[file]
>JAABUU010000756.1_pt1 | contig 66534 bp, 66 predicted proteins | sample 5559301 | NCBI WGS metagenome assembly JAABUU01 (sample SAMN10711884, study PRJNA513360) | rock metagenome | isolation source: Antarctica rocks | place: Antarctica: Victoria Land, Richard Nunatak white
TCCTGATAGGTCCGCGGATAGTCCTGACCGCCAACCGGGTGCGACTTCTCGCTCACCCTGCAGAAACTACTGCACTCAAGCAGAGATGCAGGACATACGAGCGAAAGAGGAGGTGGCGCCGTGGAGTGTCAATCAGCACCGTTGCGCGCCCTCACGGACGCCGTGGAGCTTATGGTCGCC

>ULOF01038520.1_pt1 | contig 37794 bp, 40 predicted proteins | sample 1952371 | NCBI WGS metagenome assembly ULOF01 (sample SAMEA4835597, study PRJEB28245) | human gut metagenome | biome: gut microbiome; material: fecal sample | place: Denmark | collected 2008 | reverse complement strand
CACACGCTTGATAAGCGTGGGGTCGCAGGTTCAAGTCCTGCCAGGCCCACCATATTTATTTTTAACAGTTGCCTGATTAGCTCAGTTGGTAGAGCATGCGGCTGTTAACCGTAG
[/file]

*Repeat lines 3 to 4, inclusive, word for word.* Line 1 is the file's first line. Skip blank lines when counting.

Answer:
>ULOF01038520.1_pt1 | contig 37794 bp, 40 predicted proteins | sample 1952371 | NCBI WGS metagenome assembly ULOF01 (sample SAMEA4835597, study PRJEB28245) | human gut metagenome | biome: gut microbiome; material: fecal sample | place: Denmark | collected 2008 | reverse complement strand
CACACGCTTGATAAGCGTGGGGTCGCAGGTTCAAGTCCTGCCAGGCCCACCATATTTATTTTTAACAGTTGCCTGATTAGCTCAGTTGGTAGAGCATGCGGCTGTTAACCGTAG